By Brett Jones
The Gallipoli Peninsula, to the south west of Istanbul, is located in Turkish Thrace, the European part of Turkey, with the Aegean Sea to the west and the Dardanelles to the east. In 1980 the Gallipoli Peninsula Historic National Park was founded, encompassing 35,000 hectares of countryside, to protect the military and natural history of the region. Although there have been vineyards for grape production on the hills of this rural region of Turkey since long ago it is only in the last few years that serious wine production has been developed.
Last year the Digital Wine Communications Conference (EWBC) was held in Izmir, Turkey, during which we discussed the origins of wine, tasted a surprisingly wide selection of wines from both Turkey and neighbouring countries, and met with a wonderful group of like-minded wine people. Beforehand I joined a group for a rather unusual winery tour to Thrace, a couple of hours’ drive west of Istanbul, with the chance to visit two recently established wineries, Suvla and Galî.
A personal history
I had a particular interest in visiting this eastern corner of Europe where many battles had been fought and wars waged: 3,000 years ago it was the scene of the Trojan War, and in the First World War the ill-fated Dardanelles campaign.
My grandfather had fought here in 1915, surviving but so appalled by what he’d seen and endured that he never told me anything about his time there. It was also an awful experience for the Australian and New Zealand forces who eagerly joined up to help and support the Empire, the first time that troops from so far away wanted to be involved in such a conflict.
The ANZACS, as they became known, acquitted themselves so well in such a badly planned and executed campaign that they became highly respected by their Turkish enemies, and vice versa. Indeed, with the passage of time (it is now nearly 100 years, and three generations, since the Allied Forces lost this campaign) the remembrance services on the peninsula, especially at Anzac Cove, have become very well attended by friend and foe, now all of them friends.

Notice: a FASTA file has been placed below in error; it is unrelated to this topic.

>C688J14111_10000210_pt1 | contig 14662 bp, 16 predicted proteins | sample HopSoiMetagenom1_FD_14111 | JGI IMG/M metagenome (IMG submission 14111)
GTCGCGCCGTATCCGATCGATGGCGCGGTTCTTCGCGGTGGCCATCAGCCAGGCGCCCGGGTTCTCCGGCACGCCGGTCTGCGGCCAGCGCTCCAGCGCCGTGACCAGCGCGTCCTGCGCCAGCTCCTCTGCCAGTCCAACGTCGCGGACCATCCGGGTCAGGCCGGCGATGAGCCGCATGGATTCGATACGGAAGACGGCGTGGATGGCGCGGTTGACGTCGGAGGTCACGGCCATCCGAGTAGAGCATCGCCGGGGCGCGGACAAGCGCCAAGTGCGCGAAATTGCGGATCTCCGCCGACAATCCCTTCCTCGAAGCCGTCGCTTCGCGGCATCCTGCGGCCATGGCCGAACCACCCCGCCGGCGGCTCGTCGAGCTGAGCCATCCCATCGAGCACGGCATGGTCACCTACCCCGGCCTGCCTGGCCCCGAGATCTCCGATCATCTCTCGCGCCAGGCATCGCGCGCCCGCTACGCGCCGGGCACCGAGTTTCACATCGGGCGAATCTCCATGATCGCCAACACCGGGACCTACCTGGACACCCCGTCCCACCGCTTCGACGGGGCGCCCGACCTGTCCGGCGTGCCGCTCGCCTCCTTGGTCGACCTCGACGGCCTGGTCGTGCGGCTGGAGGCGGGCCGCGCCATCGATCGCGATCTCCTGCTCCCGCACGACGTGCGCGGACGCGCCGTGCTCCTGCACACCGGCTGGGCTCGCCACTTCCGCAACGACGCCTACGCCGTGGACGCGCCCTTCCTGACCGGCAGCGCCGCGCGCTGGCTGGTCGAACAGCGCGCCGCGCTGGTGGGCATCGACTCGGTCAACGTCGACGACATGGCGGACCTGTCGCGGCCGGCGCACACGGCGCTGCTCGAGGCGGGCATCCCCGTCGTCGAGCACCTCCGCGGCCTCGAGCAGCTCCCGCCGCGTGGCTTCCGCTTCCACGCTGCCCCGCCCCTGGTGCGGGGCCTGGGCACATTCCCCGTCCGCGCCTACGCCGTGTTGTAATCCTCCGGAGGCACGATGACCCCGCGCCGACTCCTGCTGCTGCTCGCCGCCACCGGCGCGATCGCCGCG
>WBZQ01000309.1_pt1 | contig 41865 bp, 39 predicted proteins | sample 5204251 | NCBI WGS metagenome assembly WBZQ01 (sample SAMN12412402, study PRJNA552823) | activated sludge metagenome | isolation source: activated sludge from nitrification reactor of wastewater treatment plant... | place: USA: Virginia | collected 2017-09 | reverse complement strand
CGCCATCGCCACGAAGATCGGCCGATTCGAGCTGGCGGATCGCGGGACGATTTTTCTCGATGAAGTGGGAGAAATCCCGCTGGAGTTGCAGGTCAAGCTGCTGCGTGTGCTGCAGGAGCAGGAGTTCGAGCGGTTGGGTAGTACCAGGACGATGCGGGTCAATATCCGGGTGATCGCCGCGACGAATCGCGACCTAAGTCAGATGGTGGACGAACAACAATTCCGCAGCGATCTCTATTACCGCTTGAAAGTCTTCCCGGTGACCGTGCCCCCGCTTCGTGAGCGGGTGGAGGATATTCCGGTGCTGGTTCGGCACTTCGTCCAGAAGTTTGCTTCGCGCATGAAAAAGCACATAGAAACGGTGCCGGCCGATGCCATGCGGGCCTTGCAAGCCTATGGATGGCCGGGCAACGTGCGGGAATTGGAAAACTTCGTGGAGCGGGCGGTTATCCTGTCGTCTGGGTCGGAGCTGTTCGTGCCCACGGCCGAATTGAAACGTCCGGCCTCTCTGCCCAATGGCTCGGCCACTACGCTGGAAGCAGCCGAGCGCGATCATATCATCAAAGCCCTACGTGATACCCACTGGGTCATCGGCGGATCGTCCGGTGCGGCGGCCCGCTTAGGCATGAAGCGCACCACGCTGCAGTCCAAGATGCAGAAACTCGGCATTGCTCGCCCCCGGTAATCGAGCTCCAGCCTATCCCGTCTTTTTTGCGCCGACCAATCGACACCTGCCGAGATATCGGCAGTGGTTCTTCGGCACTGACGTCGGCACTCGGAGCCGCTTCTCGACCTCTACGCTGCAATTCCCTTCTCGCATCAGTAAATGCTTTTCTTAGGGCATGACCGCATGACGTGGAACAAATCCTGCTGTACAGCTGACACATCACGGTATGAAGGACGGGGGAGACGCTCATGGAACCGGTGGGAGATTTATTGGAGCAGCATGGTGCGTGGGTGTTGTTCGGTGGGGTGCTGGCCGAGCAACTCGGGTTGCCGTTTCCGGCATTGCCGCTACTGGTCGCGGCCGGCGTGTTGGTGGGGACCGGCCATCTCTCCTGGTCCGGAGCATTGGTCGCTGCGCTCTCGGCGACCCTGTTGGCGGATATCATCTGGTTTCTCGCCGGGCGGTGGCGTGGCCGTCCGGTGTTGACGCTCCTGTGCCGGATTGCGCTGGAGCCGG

Anzac Day is a national day of remembrance in Australia and New Zealand on 25th April to commemorate those who died here and in other military operations. The battle was also the making of Kemal Ataturk who proved to be a great general and later became the father of modern Turkey.
Modern Wine Culture
In spite of a wealth of unusual, indigenous Turkish grape varieties the principal wineries here have concentrated on planting mainly classic, international vines.
First we visited the winery of Galî in Evrese, overlooking the Gulf of Soros. Both the winery and the wine cellar were constructed using local stones, which naturally regulate the humidity and temperature. This architectural set-up also allows for the wines to be produced in the gravity-flow method, without using any pumps.
Galî was founded in 2005 when Hakan Kavur and his wife, Nilgün, bought 48 hectares of land and planted half with vines, a mix of 78% Merlot, 14% Cabernet Franc and 8% Cabernet Sauvignon. Hakan, who had retired as an engineer in Switzerland, studied wine in Bordeaux and decided to make two reds modelled on the Bordeaux château style.
Their first vintage release was 2009 on sale from 2011. Big, rich and juicy, the three high quality reds we tasted were a tad over laden with new oak tannins, but future vintages will have less wood influence and promise well.